The main class of the la package is a labeled array, larry. A larry consists of data and labels. The data is stored as a NumPy array and the labels as a list of lists (one list per dimension).
Here's larry in schematic form:
date1 date2 date3 'AAPL' 209.19 207.87 210.11 y = 'IBM' 129.03 130.39 130.55 'DELL' 14.82 15.11 14.94
The larry above is stored internally as a Numpy array and a list of lists:
y.label = [['AAPL', 'IBM', 'DELL'], [date1, date2, date3]] y.x = np.array([[209.19, 207.87, 210.11], [129.03, 130.39, 130.55], [ 14.82, 15.11, 14.94]])
A larry can have any number of dimensions except zero. Here, for example, is one way to create a one-dimensional larry:
>>> import la >>> y = la.larry([1, 2, 3])
In the statement above the list is converted to a Numpy array and the labels
range(n), where n in this case is 3.
larry has built-in methods such as movingsum, ranking, merge, shuffle, zscore, demean, lag as well as typical Numpy methods like sum, max, std, sign, clip. NaNs are treated as missing data.
Alignment by label is automatic when you add (or subtract, multiply, divide) two larrys.
You can archive larrys in HDF5 format using save and load or using a dictionary-like interface:
>>> io = la.IO('/tmp/dataset.hdf5') >>> io['y'] = y # <--- save >>> z = io['y'] # <--- load >>> del io['y'] # <--- delete from archive
For the most part larry acts like a Numpy array. And, whenever you want, you have direct access to the Numpy array that holds your data. For example if you have a function, myfunc, that works on Numpy arrays and doesn't change the shape or ordering of the array, then you can use it on a larry, y, like this:
y.x = myfunc(y.x)
larry adds the convenience of labels, provides many built-in methods, and let's you use your existing array functions.
la package is distributed under a Simplified BSD license. Parts of
NumPy, Scipy, and numpydoc, which all have BSD licenses, are included in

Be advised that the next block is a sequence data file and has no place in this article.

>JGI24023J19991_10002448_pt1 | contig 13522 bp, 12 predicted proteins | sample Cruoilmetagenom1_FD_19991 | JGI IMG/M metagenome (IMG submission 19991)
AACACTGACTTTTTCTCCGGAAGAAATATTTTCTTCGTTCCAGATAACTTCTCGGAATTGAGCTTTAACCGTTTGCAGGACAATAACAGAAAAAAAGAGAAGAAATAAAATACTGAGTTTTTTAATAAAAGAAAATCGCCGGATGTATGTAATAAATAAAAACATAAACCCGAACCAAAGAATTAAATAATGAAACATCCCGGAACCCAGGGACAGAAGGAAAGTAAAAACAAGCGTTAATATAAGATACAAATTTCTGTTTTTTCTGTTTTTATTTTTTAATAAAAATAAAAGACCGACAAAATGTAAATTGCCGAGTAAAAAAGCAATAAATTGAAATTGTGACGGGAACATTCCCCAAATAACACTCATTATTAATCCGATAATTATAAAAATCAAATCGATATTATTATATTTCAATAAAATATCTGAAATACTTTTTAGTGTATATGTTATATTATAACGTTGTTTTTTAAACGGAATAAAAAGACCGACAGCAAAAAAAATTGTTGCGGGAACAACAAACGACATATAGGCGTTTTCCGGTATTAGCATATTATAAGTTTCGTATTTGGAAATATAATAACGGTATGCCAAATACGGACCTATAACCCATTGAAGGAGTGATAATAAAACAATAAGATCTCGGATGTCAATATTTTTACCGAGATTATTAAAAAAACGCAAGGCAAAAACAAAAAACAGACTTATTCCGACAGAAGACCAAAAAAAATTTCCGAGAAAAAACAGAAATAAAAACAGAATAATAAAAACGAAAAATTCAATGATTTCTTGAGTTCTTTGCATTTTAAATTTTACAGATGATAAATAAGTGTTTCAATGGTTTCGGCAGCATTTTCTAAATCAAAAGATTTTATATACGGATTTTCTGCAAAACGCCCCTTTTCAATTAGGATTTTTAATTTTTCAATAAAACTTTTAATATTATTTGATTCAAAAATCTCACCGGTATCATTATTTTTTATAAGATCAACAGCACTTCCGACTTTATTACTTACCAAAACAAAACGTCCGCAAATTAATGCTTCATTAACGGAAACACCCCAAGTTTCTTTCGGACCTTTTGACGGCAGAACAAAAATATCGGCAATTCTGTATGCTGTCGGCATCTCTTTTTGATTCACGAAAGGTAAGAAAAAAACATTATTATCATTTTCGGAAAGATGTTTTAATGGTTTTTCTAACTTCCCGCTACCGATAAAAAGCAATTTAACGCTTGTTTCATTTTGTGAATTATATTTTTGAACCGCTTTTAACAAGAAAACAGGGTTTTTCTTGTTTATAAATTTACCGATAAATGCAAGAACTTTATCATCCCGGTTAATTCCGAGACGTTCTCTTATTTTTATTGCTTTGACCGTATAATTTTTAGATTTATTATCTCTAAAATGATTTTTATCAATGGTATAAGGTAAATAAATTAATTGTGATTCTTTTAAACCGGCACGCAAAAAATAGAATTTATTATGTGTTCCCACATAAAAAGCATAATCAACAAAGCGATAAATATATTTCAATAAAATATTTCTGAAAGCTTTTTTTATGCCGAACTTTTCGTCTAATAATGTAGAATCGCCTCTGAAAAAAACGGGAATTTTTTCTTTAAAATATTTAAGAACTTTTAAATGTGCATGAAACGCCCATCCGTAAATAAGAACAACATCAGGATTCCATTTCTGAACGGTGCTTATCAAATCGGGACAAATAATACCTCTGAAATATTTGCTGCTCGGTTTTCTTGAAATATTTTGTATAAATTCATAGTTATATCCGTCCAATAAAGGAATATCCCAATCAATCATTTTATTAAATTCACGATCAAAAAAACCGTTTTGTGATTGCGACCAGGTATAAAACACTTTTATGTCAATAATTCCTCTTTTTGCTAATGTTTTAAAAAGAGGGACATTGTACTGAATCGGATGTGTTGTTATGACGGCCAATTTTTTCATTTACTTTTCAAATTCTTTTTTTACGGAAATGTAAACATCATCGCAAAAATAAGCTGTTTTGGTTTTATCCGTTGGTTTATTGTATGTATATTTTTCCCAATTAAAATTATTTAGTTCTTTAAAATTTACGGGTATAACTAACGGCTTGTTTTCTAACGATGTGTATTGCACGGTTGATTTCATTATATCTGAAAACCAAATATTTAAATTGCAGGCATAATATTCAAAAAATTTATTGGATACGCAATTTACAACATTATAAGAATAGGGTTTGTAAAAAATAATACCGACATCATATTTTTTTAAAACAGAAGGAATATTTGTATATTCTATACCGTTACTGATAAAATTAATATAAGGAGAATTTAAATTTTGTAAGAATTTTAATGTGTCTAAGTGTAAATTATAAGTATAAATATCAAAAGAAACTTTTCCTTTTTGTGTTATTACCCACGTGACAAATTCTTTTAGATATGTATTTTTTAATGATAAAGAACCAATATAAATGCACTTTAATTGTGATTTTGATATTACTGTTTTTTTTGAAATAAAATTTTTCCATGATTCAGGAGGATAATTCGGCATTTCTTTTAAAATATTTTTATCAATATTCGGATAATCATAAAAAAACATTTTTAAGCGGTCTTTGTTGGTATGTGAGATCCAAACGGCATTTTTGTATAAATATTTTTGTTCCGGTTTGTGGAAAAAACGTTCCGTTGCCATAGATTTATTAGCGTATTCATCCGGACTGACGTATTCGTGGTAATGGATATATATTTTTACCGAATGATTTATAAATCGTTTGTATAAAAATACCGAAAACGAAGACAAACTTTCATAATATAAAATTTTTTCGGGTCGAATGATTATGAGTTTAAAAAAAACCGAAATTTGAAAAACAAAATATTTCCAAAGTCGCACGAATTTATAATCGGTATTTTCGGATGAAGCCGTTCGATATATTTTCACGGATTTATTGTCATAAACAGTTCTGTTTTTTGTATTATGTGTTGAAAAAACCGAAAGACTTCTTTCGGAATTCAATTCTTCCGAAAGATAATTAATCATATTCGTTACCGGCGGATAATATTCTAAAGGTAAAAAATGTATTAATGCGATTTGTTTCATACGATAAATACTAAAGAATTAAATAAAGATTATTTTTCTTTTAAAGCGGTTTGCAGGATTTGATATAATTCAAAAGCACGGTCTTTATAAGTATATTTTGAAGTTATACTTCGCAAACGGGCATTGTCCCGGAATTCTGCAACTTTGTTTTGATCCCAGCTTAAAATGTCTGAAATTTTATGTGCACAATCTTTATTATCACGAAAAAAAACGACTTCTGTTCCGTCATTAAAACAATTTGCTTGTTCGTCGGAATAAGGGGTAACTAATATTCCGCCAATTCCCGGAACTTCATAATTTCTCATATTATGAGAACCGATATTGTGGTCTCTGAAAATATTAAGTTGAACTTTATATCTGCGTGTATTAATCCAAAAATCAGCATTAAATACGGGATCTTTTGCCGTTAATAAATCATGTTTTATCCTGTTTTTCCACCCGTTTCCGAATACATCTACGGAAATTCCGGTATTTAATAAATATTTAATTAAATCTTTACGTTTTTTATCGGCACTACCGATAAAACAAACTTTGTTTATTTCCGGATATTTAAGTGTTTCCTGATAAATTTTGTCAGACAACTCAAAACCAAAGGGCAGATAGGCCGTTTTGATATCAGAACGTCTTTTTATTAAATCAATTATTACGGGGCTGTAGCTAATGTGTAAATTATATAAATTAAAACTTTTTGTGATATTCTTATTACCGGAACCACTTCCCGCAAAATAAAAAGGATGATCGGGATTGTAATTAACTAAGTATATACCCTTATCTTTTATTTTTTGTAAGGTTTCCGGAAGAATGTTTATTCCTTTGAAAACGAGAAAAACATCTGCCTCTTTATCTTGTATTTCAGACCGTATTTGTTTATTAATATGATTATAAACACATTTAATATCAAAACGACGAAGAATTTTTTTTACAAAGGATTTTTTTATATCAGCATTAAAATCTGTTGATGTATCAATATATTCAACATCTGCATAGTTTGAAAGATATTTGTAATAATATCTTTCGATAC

la. See the LICENSE file, which is distributed with the
la package requires Python and Numpy. Numpy 1.4.1 or newer is
recommended for its improved NaN handling. Also some of the unit tests in the
la package require Numpy 1.4 or newer and many require
To save and load larrys in HDF5 format, you need h5py with HDF5 1.8.
$ python setup.py build $ sudo python setup.py install
Or, if you wish to specify where
la is installed, for example inside
$ python setup.py build $ sudo python setup.py install --prefix=/usr/local
After you have installed
la, run the suite of unit tests:
>>> import la >>> la.test() <snip> Ran 2987 tests in 1.351s OK <nose.result.TextTestResult run=2987 errors=0 failures=0>
la package contains C extensions that speed up common alignment
operations such as adding two unaligned larrys. If the C extensions don't
compile when you build
la then there's an automatic fallback to python
versions of the functions. To see whether you are using the C functions or the
>>> la.info() la version 0.4.0 la file /usr/local/lib/python2.6/dist-packages/la/__init__.pyc HDF5 archiving Available listmap Faster C version listmap_fill Faster C version
la can run in a pure python mode, you can use
la by just saving
it and making sure that python can find it.
la at a glance
|programming languages||Python, Cython|
|required dependencies||Python, NumPy|
|optional dependencies||h5py, Scipy, nose, C-compiler|
|year started (open source)||2008 (2010)|
|data object (main class)||larry|
|number of dimensions supported||nd > 0d|
|data container||Numpy array|
|direct access to data container||yes|
|data types||homogenous: float, int, str, object|
|label container||list of lists|
|direct access to label container||yes|
|label types||heterogenous, hashable|
|label constraints||unique along any one axis, hashable|
|missing values||NaN (float), partial: '' (str), None (object)|
|binary operations on two data objects||intersection of labels|
|IO||HDF5, partial support for CSV|
Similar to Numpy